BUTLER JUNIOR Roosevelt Jones is a swingman who can't shoot, a physical player who specializes in teardrops and, despite a stocky 6'4", 227-pound frame, a man with a flowery nickname: Rosie.
He is also a vital player for one of the nation's most surprising teams. Jones is second on the Bulldogs in points per game (12.9), even though his coaches can't recall him taking a shot outside 15 feet all season. The stats back them up: Less than 2% of Jones's shots this year are jumpers, and of the six he has taken—none from three-point range—he has missed them all.
Jones succeeds because he's energetic and unorthodox. A righty, he drives left 52.1% of the time, relying on a crafty array of floaters, runners and scoops to score near the rim. Sag and rotate as they may, defenders can't stop him. "He's one of the toughest matchups in college basketball in the past 15 years," says Indiana coach Tom Crean, whose team beat Butler 82--73 on Dec. 20. "You know exactly what he's going to do, but he does it anyway."
Jones developed his old-man repertoire playing against old men. His father, Robert, started bringing him to an adult church league in East St. Louis, Ill., starting at age 10. Jones polished his many release points because he couldn't get traditional shots off against older players. Then, in the summer before ninth grade, he broke his right wrist, and the doctor arranged the cast so that Jones's arm stuck out like a chicken wing—the exact opposite of proper elbow-down jump shot form. "Whenever I shoot now," he says, "my elbow automatically goes out." So Jones just stopped shooting jumpers.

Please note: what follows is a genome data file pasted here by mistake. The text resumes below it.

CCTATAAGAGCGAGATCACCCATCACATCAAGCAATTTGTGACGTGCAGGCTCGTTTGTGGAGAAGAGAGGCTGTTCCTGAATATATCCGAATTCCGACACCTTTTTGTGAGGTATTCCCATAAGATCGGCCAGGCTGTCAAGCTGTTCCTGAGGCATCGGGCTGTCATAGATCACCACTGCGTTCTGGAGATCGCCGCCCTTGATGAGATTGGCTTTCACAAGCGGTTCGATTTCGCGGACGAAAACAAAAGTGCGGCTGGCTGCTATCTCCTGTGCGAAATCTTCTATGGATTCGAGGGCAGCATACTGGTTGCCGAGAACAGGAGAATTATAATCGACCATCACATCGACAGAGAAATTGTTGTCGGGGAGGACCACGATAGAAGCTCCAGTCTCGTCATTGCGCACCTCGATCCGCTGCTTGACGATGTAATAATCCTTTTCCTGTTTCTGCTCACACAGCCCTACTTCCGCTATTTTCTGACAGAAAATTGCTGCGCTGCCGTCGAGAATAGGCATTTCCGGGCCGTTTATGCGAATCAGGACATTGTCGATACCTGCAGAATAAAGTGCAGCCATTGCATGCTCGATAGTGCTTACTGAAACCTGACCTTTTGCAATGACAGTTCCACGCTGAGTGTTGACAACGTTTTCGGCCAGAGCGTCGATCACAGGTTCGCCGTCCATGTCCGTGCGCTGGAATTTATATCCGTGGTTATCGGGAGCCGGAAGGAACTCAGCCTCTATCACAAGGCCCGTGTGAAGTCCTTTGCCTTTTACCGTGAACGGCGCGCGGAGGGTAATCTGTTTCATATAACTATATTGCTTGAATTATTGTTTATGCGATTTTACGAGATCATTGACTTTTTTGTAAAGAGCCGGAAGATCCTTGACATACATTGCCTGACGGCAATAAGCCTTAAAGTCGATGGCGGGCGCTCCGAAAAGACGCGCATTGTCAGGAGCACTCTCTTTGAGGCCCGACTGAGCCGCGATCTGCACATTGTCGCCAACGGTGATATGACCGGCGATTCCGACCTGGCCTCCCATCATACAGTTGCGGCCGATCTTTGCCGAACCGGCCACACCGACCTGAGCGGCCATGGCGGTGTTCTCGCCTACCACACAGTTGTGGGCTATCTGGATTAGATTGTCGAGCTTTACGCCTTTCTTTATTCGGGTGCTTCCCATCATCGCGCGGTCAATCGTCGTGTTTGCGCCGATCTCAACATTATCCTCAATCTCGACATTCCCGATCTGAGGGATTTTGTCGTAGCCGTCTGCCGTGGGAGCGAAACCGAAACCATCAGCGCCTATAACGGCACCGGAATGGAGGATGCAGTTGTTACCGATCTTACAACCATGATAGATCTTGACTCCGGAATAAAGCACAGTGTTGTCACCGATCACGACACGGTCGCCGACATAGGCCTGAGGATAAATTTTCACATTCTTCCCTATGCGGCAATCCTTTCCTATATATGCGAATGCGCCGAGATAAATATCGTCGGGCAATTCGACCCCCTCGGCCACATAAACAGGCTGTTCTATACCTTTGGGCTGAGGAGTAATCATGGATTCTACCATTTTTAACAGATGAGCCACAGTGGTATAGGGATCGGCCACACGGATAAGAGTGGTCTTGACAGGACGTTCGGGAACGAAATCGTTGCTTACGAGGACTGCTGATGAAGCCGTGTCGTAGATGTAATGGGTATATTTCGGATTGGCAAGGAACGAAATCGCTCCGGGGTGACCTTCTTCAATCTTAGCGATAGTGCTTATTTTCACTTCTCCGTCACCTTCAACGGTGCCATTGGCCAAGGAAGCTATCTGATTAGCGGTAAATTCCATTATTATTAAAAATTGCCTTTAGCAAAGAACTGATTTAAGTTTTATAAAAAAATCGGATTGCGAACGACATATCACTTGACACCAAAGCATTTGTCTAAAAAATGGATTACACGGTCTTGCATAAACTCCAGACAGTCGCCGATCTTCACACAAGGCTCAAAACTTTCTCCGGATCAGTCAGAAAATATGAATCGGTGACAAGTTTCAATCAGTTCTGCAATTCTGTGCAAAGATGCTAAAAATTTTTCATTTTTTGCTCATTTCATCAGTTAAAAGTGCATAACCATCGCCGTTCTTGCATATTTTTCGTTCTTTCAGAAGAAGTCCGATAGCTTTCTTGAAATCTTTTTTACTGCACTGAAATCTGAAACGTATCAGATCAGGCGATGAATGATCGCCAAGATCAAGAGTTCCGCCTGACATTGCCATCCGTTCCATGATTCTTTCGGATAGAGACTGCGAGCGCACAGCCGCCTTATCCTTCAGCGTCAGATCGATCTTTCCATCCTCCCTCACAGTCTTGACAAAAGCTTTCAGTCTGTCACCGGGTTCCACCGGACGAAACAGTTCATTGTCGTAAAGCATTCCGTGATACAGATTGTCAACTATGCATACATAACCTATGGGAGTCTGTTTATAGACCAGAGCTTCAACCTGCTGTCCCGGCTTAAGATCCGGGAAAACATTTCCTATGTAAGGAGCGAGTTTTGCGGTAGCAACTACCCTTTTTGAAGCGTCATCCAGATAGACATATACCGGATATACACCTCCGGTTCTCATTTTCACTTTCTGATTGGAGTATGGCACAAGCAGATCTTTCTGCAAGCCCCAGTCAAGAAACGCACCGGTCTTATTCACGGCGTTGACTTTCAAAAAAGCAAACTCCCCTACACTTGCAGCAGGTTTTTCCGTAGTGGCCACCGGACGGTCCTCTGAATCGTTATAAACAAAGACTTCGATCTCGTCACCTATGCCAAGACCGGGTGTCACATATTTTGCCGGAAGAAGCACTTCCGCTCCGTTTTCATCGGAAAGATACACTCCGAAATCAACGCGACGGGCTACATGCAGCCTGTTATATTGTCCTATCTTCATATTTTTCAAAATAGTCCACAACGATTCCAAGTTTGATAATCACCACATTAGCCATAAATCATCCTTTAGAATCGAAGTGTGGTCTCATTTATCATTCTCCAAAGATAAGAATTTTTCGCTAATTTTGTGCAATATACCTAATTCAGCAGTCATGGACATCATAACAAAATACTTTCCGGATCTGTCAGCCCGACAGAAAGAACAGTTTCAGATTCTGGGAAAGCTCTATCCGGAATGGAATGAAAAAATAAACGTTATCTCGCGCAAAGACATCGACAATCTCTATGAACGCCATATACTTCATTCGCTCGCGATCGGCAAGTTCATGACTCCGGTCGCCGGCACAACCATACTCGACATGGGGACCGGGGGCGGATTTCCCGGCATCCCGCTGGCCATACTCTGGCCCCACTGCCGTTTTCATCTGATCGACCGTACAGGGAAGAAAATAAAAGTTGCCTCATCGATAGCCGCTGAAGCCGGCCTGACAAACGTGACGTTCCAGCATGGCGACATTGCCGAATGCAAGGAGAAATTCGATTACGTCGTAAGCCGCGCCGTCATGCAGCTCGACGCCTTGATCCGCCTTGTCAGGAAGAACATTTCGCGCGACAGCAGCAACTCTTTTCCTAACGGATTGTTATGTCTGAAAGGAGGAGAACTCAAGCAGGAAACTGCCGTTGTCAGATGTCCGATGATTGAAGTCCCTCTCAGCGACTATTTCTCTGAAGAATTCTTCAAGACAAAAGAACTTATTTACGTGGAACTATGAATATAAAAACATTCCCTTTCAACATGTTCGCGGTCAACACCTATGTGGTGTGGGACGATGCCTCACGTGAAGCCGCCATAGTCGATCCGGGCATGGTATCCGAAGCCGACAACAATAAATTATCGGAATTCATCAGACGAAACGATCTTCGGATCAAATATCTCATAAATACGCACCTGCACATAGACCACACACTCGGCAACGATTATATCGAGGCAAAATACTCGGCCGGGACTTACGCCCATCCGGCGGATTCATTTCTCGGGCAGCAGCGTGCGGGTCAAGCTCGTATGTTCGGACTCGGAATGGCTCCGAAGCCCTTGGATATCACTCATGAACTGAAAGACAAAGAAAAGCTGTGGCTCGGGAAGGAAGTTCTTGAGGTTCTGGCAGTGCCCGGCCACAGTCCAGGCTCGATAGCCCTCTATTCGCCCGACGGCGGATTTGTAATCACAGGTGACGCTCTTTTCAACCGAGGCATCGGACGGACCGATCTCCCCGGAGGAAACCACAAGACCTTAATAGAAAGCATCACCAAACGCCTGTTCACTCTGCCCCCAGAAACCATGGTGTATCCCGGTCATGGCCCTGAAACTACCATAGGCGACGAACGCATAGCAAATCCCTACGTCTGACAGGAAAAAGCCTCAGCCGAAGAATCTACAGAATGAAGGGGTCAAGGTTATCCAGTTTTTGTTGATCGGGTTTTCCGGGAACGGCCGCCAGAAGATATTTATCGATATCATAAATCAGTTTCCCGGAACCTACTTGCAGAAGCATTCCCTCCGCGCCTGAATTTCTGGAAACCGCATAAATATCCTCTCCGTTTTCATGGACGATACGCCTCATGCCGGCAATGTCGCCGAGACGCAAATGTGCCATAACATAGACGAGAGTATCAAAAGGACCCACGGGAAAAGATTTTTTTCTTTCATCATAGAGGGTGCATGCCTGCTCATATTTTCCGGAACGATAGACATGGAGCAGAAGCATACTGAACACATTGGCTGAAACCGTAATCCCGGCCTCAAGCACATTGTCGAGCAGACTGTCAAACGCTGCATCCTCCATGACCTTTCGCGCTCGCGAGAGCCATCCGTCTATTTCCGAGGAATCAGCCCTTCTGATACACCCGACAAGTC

Instead, he became a relentless driver and all-around player. He leads Butler in assists (3.7 per game) and is second in rebounds (5.2). He also typically guards the opposition's best player—regardless of position—devours loose balls and brings an edge. Says Butler coach Chris Holtmann, "He's given all of our guys a belief in doing things that people wouldn't expect us to do."
No one expected the Bulldogs to be back in the NCAA tournament this year, but Jones's return after missing last season with torn ligaments in his left wrist has helped transform Butler from the second-worst team in the Big East in 2013--14 (14--17, 4--14) to the second best (22--9, 11--6). Butler especially missed Jones in the clutch last year, as it went 2--8 in league games decided by eight points or fewer. "The toughest moment of my life," Jones says, "was not being able to play the game I love or help my team while we lost games."
His roommate, senior forward Kameron Woods, credits Jones's focus and intensity as the missing ingredients in Butler's down season, citing a particularly revealing full moon in the Bronx two years ago, when Jones had his shorts yanked down during a game at Fordham. "He was so locked into the next possession," Woods says, "his bare butt was sticking out in the middle of the game, and he had no idea."
As the ultimate transition player—his Butler career has spanned three leagues (Horizon, Atlantic 10 and Big East) and three coaches (Brad Stevens, Brandon Miller and Holtmann)—Jones is always looking to finish with style. With the score tied in the waning seconds at Creighton on Feb. 16, Butler spread the floor and Jones drove to the hoop for—what else?—a game-winning floater that kissed off the glass. If Butler finds itself in a similar spot in the NCAAs, expect the shooter to be the guy who can't shoot.
Points per game—Jones's scoring average—is Butler's second highest.
Three-pointers attempted in his career, none this season.